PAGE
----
Two characters from Mike Judge’s hit HBO comedy visit a Buddhist monastery on a trip that’s less about enlightenment, more about entitlement. What happens next? Rod Meade Sperry needs to know. Spoilers and cuss-words ahead.
I had the DVR on pause, queued up, as my partner came into the room. “Watch this,” I told her, and pressed play on the closing scene of last night’s Silicon Valley. Suddenly “we” were outside what seemed to be a monastery in Tibet. Then, we were inside, as tech genius Gavin Belson sat in front of a Buddha on its altar. Finally, Ehrlich Bachmann, let in by a monk who announces the new arrival as a “very loud man,” walked into to the solemn scene.
Bachmann, laying eyes on Belson’s freshly shaved head: “Whoa! Haircut!”
Belson, to the room, about his much-hairier visitor: “Are you fucking kidding me?”
“Just like you said it would be,” said my partner, sounding almost genuinely impressed. I had, in fact, declared to her — back a few episodes when Belson announced that he was taking off for some soul-searching — that we’d see him in a monastery in the Himalayas. “How did you know?”
Steve Jobs haunts “Silicon Valley” as a sort of saint, to be emulated — from the wearing of black turtlenecks to pitch meetings to, now, the embracing of spirituality in general and Buddhism in particular.
While I did once predict that Mad Men would end with Don Draper having some kind of enlightenment experience — which came true, at least sort of — my Quality TV Prognostication Skills end there. The fact is that Silicon Valley almost had to send Belson to the Himalayas. (That Bachmann would follow is just pure gravy, making for a perfect 2017 Odd Coupling: Can two grown tech-industry entrepreneurs share a Buddhist monastery without driving each other crazy?)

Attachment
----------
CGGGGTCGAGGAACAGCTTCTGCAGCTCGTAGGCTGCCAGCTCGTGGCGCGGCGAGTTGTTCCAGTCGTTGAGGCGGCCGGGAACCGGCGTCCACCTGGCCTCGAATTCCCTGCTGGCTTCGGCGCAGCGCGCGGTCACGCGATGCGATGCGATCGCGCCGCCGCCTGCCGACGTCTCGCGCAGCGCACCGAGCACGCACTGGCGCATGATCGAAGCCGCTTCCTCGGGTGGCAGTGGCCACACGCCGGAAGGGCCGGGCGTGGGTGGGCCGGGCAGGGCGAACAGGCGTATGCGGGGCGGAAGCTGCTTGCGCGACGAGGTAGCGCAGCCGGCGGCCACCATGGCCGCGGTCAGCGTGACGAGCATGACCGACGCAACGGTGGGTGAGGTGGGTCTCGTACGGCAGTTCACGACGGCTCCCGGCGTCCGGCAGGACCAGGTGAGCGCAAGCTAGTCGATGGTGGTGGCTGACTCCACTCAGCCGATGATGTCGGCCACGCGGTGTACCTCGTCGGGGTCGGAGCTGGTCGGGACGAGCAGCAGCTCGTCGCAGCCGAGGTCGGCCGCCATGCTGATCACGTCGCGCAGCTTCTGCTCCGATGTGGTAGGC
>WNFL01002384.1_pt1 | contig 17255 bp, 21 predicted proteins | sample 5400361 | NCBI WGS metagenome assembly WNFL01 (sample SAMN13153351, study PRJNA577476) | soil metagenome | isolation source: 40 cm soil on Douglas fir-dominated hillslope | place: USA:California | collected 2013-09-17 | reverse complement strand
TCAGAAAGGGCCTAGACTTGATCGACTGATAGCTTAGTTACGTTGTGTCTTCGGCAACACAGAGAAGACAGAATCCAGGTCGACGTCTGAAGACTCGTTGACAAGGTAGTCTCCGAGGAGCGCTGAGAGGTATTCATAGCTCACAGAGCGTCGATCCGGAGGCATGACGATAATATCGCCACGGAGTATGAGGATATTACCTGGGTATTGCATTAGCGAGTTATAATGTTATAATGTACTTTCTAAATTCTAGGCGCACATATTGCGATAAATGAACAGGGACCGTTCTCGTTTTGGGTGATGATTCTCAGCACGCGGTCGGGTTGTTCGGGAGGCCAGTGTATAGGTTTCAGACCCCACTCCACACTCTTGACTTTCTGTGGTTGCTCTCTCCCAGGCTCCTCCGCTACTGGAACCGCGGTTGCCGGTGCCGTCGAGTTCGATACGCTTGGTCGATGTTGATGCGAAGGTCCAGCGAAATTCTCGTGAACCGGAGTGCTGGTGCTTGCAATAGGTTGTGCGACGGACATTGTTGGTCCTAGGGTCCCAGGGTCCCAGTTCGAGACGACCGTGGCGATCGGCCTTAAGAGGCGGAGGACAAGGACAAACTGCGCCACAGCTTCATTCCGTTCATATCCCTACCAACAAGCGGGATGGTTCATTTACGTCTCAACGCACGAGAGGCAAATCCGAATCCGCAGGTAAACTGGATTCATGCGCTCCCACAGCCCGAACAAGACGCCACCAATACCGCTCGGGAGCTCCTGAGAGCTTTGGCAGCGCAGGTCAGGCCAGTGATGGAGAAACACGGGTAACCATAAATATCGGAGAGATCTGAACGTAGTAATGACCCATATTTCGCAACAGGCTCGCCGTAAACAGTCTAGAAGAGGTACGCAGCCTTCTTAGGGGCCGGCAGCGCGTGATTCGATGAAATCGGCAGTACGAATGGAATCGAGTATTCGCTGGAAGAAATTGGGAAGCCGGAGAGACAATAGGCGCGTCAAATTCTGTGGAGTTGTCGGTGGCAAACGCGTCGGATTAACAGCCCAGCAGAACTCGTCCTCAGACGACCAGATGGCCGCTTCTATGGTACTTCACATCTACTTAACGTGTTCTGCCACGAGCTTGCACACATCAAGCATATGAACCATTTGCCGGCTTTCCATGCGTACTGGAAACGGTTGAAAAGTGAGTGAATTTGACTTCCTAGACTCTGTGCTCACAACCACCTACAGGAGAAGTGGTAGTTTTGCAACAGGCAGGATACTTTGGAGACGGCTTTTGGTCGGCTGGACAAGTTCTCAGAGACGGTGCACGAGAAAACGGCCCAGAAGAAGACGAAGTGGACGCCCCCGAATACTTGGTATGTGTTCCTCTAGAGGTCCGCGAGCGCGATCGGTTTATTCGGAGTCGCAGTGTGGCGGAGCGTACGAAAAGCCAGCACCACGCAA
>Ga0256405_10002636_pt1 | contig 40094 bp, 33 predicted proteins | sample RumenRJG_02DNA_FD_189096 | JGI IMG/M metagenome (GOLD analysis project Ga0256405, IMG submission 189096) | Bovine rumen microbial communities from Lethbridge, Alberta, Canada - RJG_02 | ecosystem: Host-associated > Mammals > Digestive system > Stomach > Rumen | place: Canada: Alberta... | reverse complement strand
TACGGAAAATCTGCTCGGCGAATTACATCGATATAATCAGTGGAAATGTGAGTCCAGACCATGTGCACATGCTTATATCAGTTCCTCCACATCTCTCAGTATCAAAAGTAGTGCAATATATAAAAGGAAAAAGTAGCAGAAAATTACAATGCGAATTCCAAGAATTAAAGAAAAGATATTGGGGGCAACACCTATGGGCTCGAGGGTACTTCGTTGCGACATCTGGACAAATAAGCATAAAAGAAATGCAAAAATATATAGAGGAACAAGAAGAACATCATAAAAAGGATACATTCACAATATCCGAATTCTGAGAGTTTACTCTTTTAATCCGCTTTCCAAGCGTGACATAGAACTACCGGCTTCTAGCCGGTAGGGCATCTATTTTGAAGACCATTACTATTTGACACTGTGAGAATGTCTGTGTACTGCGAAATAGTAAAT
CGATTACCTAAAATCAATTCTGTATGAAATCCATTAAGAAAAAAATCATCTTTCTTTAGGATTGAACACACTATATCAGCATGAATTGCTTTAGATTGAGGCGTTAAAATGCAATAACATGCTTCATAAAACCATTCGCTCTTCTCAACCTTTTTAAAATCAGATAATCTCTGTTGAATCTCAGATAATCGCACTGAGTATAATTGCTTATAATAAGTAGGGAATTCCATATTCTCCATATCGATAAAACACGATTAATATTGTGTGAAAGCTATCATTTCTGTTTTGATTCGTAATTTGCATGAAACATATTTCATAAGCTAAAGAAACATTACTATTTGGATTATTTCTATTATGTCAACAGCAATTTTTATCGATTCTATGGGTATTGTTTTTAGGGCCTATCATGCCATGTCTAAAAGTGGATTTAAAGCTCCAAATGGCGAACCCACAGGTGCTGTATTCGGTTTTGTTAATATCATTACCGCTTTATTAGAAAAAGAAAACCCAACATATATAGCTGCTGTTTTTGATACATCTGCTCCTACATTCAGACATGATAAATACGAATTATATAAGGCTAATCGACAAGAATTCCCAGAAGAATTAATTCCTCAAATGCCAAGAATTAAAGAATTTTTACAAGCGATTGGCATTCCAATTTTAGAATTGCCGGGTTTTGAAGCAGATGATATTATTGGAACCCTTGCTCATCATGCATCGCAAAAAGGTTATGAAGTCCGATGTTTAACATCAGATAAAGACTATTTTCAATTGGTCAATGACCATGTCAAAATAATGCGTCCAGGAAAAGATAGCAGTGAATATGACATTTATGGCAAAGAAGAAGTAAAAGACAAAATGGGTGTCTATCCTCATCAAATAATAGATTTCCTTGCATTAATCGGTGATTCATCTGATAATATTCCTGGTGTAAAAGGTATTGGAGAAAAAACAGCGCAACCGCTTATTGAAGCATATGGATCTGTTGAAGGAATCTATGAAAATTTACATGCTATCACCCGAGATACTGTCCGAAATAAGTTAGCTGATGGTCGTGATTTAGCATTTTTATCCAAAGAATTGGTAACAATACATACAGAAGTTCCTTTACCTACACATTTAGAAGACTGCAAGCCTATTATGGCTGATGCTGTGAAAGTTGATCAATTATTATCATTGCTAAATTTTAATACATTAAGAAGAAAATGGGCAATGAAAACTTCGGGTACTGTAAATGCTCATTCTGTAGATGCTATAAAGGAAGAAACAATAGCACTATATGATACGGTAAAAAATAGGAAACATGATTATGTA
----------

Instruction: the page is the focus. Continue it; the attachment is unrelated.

Silicon Valley, being a creation of Mike Judge (Idiocracy, King of the Hill, Office Space, Beavis & Butthead, and on and on), is not just one of the funniest shows on TV, but one of the wryest and slyest. Judge and his team have created a version of “The Valley” that’s only one notch weirder than reality. The show rings true. So it’s natural that Belson — beautifully played by Matt Ross as a sort of a self-obsessed, worst-case-scenario version of Steve Jobs — would go on a pseudo-spiritual journey.
And it’s also natural that Bachmann would follow. Bachmann — played by fireball comedian T.J. Miller (who once played a Buddhist on the quite underrated The Goodwin Games) — is crafty and loud and can be of full of himself, but he’s no Belson.
Not that he wouldn’t like to be. Bachman is so in love with Daddies of Tech like Belson and Jobs that he can’t see their faults. Jobs, in fact, haunts the whole show as a sort of saint, to be emulated — from the wearing of black turtlenecks to pitch meetings to, now, the embracing of spirituality in general and Buddhism in particular, which Jobs did, famously traveling to India as a seeker and studying Zen with Kobun Chino.
But, not before, and not after, Jobs did those things was he by any account saintlier than the rest of us. So for Belson and Bachmann — who are less saintly, probably, than the rest of us — to be following in his Jobs’s bare footsteps is all about entitlement, not enlightenment. (You’ve got to love how easily these two got into Tibet, like that was N.B.D.) This is a show, after all, in which the only “spirituality” we’d seen ‘til last night was embodied in Denpok, Gavin Belson’s sycophantic and much-abused “spiritual advisor,” whose influence leads to Belson making pronouncements like “I don’t wanna live in a world where someone else makes the world a better place — better than we do.”
It’s sad that this may be the last we see of Miller / Bachmann. (He’ll probably return for next week’s season finale, but that will be it.) He’s truly a force of nature. Either way, I can’t wait to see what happens next.
Yet, I’ll have to — as I’ll be decidedly away from HBO for the next two weeks. (Not, of course, in Tibet.) If only my Quality TV Prognostication Skills were real.